Every year, during the first weekend in September, the ESSARP Conference takes place in Buenos Aires, Argentina. ESSARP (English Speaking Scholastic Association of the River Plate) is our Associate in Argentina, and their conference is attended by a growing number of delegates from different countries each year. In 2016 there were over 600 delegates from all over Argentina, as well as from Brazil, Chile, Colombia, Mexico, Peru, UK and Uruguay. We are the conference’s main sponsors.
I always look forward to this conference. It is one of the highlights in my professional development calendar each year, coming as I do from the world of teaching. It keeps me up to date with new ideas about education and connects me with longer established theories about teaching that form the basis of solid educational practices. I enjoy thinking about these ideas and practices so that when I visit schools, I can share what I’ve learnt with them.
The theme of the conference this year was Learning as a Journey, and we had the privilege of listening to a number of knowledgeable and well-respected speakers. Erin Gruwell kicked things off with an inspiring presentation about how she helped 150 of her students, many of whom had been written off by the education system, to write a book, graduate from high school and attend college. Talk about being a catalyst for change! I also really enjoyed Ian Gilbert’s presentation, which provided a practical introduction on how to get both teachers and students to think creatively. James Reilly – a former NASA astronaut – presented twice during the conference: about the value of sending humans into space, and about whether STEM education is dead. He posed a number of questions that stimulated debate including, how can we help children to become more interested in science, technology, engineering and maths? The key seems to come down to making STEM relevant and personal to the student. The challenge is how we go about doing this.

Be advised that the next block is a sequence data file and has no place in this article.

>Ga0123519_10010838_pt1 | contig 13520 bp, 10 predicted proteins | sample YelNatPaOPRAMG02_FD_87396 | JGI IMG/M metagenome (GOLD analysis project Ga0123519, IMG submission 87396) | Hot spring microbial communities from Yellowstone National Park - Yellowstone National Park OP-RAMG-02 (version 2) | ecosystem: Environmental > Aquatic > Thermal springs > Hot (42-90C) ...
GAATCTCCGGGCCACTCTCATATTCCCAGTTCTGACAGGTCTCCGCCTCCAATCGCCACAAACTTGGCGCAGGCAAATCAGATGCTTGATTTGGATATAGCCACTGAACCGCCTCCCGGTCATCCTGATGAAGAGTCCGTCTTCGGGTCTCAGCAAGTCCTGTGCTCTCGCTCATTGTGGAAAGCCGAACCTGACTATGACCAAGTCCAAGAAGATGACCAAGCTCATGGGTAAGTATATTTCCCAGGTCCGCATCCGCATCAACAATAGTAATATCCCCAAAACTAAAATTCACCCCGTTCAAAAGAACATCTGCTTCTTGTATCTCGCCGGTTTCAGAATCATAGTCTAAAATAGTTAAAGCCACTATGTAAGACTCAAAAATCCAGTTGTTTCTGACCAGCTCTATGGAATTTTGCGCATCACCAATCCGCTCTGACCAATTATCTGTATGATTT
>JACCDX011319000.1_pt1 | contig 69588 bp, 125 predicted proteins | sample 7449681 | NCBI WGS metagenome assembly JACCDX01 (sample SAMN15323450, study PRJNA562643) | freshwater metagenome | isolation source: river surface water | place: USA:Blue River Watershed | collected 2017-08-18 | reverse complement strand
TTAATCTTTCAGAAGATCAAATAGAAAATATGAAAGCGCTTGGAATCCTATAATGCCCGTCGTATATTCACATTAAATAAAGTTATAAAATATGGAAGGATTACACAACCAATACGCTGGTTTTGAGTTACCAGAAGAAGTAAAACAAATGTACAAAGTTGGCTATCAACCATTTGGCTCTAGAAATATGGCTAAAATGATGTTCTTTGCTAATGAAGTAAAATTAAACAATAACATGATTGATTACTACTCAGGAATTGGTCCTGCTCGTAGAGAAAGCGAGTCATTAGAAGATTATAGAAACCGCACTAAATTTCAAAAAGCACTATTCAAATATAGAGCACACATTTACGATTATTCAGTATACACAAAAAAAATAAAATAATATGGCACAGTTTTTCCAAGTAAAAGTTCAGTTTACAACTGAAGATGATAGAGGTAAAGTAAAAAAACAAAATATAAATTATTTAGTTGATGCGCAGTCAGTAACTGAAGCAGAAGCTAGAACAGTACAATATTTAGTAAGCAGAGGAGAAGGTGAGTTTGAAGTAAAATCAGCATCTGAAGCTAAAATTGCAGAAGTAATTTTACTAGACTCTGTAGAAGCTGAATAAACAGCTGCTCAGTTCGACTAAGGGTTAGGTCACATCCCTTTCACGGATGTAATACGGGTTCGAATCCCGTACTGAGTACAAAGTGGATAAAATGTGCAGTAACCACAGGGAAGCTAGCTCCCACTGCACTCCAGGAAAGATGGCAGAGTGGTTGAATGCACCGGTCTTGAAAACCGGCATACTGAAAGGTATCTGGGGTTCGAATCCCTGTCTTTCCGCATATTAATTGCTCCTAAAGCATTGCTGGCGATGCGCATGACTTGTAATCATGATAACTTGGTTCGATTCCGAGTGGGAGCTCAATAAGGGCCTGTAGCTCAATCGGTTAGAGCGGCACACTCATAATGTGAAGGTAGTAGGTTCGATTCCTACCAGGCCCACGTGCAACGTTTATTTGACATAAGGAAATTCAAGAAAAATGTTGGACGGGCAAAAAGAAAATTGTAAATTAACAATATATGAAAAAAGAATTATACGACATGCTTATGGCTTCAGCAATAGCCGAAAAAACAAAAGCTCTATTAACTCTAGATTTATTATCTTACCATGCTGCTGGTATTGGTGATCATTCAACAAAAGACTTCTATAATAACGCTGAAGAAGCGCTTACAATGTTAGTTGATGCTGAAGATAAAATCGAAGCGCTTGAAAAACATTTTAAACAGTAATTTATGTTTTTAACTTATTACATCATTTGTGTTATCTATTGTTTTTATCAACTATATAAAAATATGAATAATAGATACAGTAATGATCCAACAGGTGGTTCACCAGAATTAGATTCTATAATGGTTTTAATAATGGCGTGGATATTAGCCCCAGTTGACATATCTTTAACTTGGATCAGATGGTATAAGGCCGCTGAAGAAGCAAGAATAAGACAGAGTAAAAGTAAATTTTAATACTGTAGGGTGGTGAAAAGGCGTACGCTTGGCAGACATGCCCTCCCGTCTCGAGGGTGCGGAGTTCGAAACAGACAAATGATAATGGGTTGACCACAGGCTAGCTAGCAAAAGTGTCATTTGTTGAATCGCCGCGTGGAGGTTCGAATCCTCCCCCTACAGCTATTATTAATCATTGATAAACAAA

Our Director of Education, Tristian Stobie, also spoke at the conference. His presentations reflected on what we know about the teaching and learning practices that encourage life-long learning. In particular, he spoke about metacognition, and how studies support that teaching students to reflect and talk about their learning processes improves learning itself. He also reminded teachers that it was important to help young learners to understand the value or persistence.
There were so many good ideas being discussed at the conference but here are my top 10.
- Metacognition and the importance of making students talk about the learning processes: making learning an object of attention, of conversation, of reflection and of learning.
- The higher order thinking skills which our students need for their future in higher education and the world of work.
- Helping learners to be confident with uncertainty – there are no ”right” or ”wrong” answers.
- ‘Our job as teachers is not to teach; it is that students learn’ (I loved that!)
- Happiness is the ideal state for learning to take place.
- Bring laughter back into the classroom.
- Innovation demands that we take risks, that we make mistakes, that we fail…and try again!
- Plan, brief, execute, debrief…and PLAN again!
- Teach for understanding, not for coverage.
- What should the digital future look like? What can each teacher do better to include it in their daily practice?
On a final note, I want to mention Erin’s closing presentation, Nurturing the Leader Within. She invited us to make a ”Toast for Change”, reminding us all that the teaching profession allows us to make a real difference in the lives of our students. It was an intensely moving speech which had most of the audience in tears because she illustrated so clearly that everyone has the power to embrace change and empower young minds in their schools and communities.
How are you embracing change and empowering your students?
Images courtesy of Luis Timisky